The Forgotten Story

Australia’s Longwave Stations

This article was originally material for a broadcast of “Wavescan” via Adventist World Radio in August 2001, and now forms part of the Radio Heritage Collection ©. All rights reserved to Ragusa Media Group, PO Box 14339, Wellington, New Zealand. This material is licenced on a non-exclusive basis to South Pacific DX Resource hosted on radiodx.com for a period of five years from August 1 2001. Author: Adrian Peterson

Back in the early 1920’s, radio broadcasting was launched in North America and in Europe. Just two wavelengths were allocated initially for use in the United States; weather reports & essential news on 485 metres (618 kHz) and entertainment and lectures on 360 metres (833 kHz). As the number of stations began to proliferate, additional channels were allocated for broadcasting and ultimately the mediumwave Broadcast Band as we know it today was established.

Over in Europe, the first radio broadcasting stations were allocated channels in two major areas of the electronic spectrum, in what we would now call the longwave band and the mediumwave band. It was considered at the time that the best way to gain extensive radio coverage was with very high power on longwave. This same concept was implemented in Australia for the first radio broadcasting stations on the island continent “down under”.

License Number 1 was issued by the PMG Department in Australia to Farmer & Company in Sydney, New South Wales in 1923. The allocated callsign was 2FC and the allocated channel was 1120 metres with 5 kW. This longwave frequency corresponds to 267 kHz.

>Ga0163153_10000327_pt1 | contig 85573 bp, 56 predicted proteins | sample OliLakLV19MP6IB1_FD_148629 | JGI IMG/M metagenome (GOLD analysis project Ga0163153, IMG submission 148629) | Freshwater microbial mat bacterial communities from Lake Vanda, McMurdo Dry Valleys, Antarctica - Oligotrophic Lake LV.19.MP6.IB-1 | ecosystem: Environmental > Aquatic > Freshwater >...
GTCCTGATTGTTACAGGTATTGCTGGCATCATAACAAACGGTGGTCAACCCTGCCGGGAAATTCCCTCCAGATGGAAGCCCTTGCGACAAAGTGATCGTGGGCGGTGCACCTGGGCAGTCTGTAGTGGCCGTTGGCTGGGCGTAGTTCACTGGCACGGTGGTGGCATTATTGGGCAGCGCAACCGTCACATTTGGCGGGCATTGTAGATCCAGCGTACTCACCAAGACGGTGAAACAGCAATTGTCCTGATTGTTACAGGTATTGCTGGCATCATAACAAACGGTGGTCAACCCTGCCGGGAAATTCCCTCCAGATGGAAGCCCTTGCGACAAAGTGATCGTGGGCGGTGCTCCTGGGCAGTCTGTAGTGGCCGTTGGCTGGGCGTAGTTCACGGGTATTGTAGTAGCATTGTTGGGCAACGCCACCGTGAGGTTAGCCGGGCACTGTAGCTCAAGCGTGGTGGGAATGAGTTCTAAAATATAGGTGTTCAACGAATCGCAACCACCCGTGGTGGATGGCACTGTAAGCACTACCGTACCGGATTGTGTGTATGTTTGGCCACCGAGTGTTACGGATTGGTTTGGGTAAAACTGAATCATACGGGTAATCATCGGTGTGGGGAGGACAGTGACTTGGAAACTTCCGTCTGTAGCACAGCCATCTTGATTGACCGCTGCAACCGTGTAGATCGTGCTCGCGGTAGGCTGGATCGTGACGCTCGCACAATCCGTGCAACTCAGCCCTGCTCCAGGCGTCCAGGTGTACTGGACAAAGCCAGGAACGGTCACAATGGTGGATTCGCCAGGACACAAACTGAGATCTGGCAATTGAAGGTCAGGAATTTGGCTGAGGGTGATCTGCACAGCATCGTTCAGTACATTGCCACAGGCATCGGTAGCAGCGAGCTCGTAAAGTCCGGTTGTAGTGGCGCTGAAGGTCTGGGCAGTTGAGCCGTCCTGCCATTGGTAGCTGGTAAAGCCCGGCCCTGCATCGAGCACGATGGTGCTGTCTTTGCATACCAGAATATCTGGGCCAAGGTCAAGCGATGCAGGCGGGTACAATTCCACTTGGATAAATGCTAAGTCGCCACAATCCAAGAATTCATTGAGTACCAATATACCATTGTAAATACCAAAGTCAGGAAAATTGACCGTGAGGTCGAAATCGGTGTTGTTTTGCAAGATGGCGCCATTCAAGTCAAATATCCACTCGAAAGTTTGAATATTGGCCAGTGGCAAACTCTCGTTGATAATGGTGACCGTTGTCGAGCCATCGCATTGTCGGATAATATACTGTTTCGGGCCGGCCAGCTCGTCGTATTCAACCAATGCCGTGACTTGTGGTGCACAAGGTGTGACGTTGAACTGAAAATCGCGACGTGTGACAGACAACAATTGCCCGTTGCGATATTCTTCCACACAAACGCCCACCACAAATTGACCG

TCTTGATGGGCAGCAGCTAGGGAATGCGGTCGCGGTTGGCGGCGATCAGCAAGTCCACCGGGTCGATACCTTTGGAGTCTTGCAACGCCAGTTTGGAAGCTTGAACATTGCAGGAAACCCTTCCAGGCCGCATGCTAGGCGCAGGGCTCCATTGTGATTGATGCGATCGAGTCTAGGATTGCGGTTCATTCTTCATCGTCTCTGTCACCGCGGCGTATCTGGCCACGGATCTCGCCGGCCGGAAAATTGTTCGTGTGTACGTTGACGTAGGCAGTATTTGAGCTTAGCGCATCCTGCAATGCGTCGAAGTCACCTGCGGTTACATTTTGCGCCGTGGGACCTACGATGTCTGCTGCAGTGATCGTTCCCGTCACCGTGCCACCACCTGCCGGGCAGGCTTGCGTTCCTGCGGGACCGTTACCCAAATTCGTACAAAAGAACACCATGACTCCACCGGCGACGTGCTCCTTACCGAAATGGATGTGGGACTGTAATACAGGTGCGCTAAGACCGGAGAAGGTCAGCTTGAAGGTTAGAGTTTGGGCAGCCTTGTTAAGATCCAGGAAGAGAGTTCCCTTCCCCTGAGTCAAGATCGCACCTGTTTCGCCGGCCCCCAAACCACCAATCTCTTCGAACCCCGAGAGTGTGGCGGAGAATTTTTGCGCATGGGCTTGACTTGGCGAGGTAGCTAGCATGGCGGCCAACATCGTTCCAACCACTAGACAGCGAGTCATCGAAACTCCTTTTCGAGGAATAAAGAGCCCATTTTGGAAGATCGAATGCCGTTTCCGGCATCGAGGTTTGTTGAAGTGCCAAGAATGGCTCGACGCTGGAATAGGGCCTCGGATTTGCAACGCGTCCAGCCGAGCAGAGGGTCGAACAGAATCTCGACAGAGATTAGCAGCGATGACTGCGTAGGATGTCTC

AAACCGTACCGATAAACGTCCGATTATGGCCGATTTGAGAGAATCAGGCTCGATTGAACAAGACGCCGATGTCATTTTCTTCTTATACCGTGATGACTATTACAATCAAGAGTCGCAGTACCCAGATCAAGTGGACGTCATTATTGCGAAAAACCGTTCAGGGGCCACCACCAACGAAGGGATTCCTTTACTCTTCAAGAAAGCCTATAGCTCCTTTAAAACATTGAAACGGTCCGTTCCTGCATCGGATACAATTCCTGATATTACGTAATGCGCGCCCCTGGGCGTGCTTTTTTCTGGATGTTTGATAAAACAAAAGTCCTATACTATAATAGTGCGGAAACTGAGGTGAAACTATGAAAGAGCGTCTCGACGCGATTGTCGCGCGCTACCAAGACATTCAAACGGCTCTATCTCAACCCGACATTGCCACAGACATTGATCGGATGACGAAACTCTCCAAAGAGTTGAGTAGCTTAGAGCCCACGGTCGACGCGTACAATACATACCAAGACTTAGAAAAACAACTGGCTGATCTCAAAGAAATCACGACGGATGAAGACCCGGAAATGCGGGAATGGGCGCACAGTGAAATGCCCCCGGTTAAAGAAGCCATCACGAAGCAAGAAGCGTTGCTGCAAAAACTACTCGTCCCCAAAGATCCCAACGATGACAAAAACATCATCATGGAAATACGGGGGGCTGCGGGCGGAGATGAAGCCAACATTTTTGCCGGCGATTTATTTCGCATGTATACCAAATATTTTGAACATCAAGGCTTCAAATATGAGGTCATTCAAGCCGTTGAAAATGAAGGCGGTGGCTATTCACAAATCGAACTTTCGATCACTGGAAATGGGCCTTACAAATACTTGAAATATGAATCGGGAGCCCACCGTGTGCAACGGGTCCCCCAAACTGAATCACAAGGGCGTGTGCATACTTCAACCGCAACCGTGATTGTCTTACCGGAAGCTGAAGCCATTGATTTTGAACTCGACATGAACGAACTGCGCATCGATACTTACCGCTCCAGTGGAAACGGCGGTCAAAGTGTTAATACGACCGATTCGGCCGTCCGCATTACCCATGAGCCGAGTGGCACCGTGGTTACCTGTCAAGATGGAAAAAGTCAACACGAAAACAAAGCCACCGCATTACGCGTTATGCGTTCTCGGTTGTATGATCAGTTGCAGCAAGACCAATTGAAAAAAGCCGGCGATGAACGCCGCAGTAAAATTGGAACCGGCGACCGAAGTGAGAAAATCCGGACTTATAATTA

Four more licenses were issued by the PMG Department for stations in the longwave band, and these were:-

2FL Sydney .5 kW 770 metres 390 kHz
3FC Melbourne 5 1720 175
5MA Adelaide 3 850 353
6WF Perth 5 1250 240

However, in view of the fact that other stations were issued licenses to operate in the mediumwave band, there arose a conflict as to which band gave best results for broadcasting, and as time went by, the longwave stations migrated to the mediumwave band.

Let’s look briefly at the story of each of these Australian longwave broadcasting stations.

Station 2FC in Sydney moved to the mediumwave band in 1927, a little over three years after its inauguration. This station was later involved in experimental shortwave broadcasting with the famous pioneer station VK2ME. In subsequent years, 2FC was taken over by the ABC and its studios were used for the first broadcasts of Radio Australia in 1939. This station was also on the air shortwave domestically through the now silent 2 kW VLI at Liverpool.

The projected station 2FL in Sydney was also owned by the same Farmer & Company, but the station was never launched.

Station 3FC in Melbourne was given a new callsign before it went on the air, the now well known 3LO. This station was also associated with experimental shortwave broadcasting from the equally famous VK3ME in Melbourne. This station was also taken over by the ABC, and it has been continuously associated with Radio Australia. Station 3LO was also on the air shortwave domestically through the now silent 10 kW stations at Lyndhurst; VLR, VLG & VLH.

In Adelaide, South Australia, Millswood Autos was granted a license for station 5MA. However, this projected station was never launched and the license lapsed.

Over in Perth, Western Australia, station 6WF was granted a longwave broadcasting license and it remained the longest on longwave, a total of 5 years. It should also be remembered that station 6WF was associated with shortwave experimental broadcasting back in the early days.

Station 6WF was later taken over by the ABC, and subsequently three shortwave transmitters were installed. These units were on the air as VLW and VLX, and also with Radio Australia programming directed to South Africa and Indonesia.

Thus the entire era of longwave broadcasting in Australia extended over a period of nearly seven years. Three stations were actively on the air, and two other stations were licensed, but never erected.

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